Some states went further and levied income tax on working families in severe poverty.  Five states — Alabama, Georgia, Illinois, Montana, and Ohio — taxed the income of two-parent families of four earning less than three-quarters of the poverty line, or $17,264.  Four states — Alabama, Georgia, Illinois, and Montana — taxed the income of one-parent families of three earning less than three-quarters of the poverty line, or $13,442.

    Another 24 states required families of four with income just above the poverty line to pay income tax in 2011.  There is strong evidence that even income modestly above the poverty line is often insufficient to meet families’ basic needs, and so there is a strong case to be made for exempting near-poor families as well. (author abstract)

  • Individual Author: Cortes, Alvaro; Dunton, Lauren; Henry, Meghan; Rolston, Howard; Khadduri, Jill; Albanese, Tom; Dahlem, Katherine; Holt, Emily; Jennings, Ruby; Spangler, Jill; White, Matt; Wilson, Erin
    Reference Type: Report
    Year: 2012

    This final report presents findings from the Linking Human Services and Housing Supports to Address Family Homelessness project. Through in-depth, on-site case studies, this study observed 14 communities that coordinate federally funded housing supports and comprehensive services to more effectively serve homeless families and families at risk of becoming homeless. Seven of the models include participation from local public housing agencies (PHAs). The report includes information about the structure of the programs examined, common promising practices identified across the models, and detailed case studies of the 14 models. (Author abstract)

    This final report presents findings from the Linking Human Services and Housing Supports to Address Family Homelessness project. Through in-depth, on-site case studies, this study observed 14 communities that coordinate federally funded housing supports and comprehensive services to more effectively serve homeless families and families at risk of becoming homeless. Seven of the models include participation from local public housing agencies (PHAs). The report includes information about the structure of the programs examined, common promising practices identified across the models, and detailed case studies of the 14 models. (Author abstract)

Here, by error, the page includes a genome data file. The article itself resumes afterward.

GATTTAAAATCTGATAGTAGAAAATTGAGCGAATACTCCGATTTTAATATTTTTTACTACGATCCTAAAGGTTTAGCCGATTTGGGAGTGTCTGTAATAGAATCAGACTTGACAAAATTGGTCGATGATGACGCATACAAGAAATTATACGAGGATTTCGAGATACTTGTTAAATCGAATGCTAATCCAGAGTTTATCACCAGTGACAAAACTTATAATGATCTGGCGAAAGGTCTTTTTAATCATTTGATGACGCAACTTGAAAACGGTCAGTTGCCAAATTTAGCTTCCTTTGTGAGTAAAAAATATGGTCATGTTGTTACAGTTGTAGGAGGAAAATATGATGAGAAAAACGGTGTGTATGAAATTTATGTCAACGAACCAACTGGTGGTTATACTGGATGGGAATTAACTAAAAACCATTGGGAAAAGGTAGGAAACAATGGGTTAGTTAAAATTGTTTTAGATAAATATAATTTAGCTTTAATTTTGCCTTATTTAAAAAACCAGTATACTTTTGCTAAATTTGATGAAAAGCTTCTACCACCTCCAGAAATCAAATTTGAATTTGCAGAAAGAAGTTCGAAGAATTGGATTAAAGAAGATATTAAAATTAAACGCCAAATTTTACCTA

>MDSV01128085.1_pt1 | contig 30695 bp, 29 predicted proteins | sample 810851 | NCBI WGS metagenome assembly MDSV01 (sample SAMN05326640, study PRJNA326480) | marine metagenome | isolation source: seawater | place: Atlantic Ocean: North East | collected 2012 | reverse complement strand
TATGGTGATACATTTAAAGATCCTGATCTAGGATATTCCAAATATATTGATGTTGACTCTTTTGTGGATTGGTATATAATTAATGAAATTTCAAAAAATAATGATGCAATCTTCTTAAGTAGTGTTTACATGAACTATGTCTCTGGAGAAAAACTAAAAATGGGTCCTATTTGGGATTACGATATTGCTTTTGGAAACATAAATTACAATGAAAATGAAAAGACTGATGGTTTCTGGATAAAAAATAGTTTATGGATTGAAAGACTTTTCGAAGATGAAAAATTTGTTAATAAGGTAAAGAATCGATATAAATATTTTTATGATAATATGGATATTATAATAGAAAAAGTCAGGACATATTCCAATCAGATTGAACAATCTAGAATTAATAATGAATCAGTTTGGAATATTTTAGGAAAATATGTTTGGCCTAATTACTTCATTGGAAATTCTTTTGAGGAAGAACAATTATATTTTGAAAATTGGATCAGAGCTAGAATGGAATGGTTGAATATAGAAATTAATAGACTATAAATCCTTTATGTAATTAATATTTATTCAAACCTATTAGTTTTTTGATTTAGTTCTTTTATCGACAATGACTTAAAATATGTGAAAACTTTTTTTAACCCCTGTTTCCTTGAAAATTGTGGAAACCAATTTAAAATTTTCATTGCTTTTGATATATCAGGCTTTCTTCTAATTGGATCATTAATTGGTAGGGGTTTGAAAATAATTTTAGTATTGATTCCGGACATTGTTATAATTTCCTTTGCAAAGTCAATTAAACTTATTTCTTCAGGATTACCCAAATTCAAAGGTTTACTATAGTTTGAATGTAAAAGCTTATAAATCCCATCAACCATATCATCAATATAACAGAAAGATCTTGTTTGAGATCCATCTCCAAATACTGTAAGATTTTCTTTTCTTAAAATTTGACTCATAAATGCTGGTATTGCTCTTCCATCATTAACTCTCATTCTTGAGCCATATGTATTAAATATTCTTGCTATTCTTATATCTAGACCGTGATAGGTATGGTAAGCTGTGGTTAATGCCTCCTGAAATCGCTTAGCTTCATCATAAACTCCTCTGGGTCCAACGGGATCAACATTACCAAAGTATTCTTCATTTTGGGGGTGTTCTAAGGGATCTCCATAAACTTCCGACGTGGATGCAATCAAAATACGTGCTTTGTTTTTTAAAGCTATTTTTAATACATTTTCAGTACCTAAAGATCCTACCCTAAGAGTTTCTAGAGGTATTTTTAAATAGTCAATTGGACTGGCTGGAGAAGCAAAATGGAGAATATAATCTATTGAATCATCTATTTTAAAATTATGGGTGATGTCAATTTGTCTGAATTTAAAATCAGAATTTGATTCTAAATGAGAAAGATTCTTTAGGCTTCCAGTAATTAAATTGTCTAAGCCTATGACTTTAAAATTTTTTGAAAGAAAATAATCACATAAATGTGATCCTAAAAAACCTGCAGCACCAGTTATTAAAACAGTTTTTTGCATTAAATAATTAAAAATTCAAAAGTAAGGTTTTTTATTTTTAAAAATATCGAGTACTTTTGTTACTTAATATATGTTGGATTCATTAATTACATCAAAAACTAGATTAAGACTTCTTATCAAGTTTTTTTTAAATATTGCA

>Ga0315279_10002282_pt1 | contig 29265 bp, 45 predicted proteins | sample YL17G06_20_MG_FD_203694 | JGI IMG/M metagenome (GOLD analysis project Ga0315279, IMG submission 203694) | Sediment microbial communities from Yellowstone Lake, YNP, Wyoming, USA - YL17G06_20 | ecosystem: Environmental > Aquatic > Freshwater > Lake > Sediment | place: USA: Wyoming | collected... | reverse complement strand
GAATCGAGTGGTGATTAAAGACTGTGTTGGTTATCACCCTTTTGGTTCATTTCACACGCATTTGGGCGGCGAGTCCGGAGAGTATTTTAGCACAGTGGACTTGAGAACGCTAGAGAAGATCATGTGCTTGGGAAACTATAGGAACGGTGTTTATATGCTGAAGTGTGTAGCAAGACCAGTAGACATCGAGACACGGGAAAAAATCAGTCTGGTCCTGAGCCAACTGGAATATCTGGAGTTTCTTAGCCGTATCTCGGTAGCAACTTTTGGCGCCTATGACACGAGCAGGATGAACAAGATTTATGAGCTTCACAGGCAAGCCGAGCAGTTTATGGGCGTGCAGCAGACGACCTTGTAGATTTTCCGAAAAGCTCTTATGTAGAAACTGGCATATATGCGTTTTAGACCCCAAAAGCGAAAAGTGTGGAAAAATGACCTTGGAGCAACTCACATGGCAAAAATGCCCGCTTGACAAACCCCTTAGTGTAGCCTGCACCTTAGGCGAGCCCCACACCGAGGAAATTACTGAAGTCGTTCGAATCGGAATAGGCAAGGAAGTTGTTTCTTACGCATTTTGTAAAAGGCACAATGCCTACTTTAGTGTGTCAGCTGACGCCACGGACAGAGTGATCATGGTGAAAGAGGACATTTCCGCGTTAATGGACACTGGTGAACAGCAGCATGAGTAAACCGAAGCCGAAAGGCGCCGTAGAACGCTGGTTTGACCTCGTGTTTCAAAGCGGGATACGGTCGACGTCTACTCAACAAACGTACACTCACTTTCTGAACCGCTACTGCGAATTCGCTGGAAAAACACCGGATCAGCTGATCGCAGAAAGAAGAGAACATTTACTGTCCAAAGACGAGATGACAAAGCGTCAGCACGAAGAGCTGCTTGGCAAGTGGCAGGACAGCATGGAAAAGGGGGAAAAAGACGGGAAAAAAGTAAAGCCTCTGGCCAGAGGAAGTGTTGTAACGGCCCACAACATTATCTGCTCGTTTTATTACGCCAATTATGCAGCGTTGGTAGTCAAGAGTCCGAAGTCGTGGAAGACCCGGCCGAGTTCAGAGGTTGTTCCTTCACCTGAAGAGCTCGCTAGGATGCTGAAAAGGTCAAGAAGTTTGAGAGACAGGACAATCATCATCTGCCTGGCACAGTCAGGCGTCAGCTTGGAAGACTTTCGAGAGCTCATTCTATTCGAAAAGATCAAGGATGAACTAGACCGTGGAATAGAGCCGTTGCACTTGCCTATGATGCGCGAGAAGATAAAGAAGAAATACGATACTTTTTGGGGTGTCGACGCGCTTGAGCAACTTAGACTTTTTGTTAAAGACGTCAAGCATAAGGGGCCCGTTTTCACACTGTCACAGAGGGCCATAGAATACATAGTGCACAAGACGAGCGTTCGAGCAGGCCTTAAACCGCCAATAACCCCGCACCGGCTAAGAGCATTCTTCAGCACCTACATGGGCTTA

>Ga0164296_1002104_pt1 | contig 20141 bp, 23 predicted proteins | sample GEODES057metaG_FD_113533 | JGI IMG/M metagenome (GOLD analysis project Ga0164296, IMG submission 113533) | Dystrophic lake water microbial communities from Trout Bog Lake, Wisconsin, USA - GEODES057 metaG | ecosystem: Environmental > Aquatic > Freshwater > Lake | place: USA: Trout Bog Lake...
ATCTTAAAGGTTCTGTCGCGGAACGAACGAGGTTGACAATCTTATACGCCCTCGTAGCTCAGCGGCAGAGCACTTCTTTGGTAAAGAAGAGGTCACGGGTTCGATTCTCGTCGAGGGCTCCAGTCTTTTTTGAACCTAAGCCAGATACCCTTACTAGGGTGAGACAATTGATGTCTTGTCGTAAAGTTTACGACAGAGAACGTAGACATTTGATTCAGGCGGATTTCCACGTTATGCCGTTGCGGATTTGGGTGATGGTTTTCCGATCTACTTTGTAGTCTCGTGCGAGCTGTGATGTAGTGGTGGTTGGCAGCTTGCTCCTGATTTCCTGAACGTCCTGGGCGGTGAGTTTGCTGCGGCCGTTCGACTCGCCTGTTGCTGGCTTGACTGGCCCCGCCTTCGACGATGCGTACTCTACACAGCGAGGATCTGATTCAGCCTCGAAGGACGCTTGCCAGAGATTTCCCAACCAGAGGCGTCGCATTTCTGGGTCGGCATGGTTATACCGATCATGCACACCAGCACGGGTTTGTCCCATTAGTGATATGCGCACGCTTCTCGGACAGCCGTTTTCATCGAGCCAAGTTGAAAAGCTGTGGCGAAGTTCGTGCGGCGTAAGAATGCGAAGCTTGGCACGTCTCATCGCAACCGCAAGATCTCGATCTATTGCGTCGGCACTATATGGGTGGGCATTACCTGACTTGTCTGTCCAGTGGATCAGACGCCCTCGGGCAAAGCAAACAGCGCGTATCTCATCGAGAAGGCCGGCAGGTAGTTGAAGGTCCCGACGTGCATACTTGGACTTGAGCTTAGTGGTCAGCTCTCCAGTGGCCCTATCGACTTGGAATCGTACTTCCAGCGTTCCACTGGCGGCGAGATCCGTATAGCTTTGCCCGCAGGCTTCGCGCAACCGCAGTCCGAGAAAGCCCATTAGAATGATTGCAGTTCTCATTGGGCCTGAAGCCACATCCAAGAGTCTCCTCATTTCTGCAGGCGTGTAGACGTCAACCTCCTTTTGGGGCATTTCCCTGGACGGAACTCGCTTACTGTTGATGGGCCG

• Individual Author: Allard, Scott
    Reference Type: Report
    Year: 2008

    Program accessibility and stability are critical components of any effort to cultivate greater capacity among faith-based and community-based social service organizations. Working poor populations are more likely to benefit from programs if they are nearby, easily accessible, and operate with consistency. Yet, we know very little about where faith-based service organizations (FBOs) and secular nonprofits are located, or whether certain types of providers exhibit more stability than others. Drawing on unique survey data on nonprofit service providers, this paper compares the characteristics of FBOs and secular organizations in several urban and rural communities. FBOs that integrate faith into service delivery and secular nonprofit organizations are more accessible to poor populations than FBOs that do not integrate religious elements into service provision. At the same time, I find that large percentages of FBOs and secular nonprofits experience funding volatility and program instability each year. (author abstract)

    Program accessibility and stability are critical components of any effort to cultivate greater capacity among faith-based and community-based social service organizations. Working poor populations are more likely to benefit from programs if they are nearby, easily accessible, and operate with consistency. Yet, we know very little about where faith-based service organizations (FBOs) and secular nonprofits are located, or whether certain types of providers exhibit more stability than others. Drawing on unique survey data on nonprofit service providers, this paper compares the characteristics of FBOs and secular organizations in several urban and rural communities. FBOs that integrate faith into service delivery and secular nonprofit organizations are more accessible to poor populations than FBOs that do not integrate religious elements into service provision. At the same time, I find that large percentages of FBOs and secular nonprofits experience funding volatility and program instability each year. (author abstract)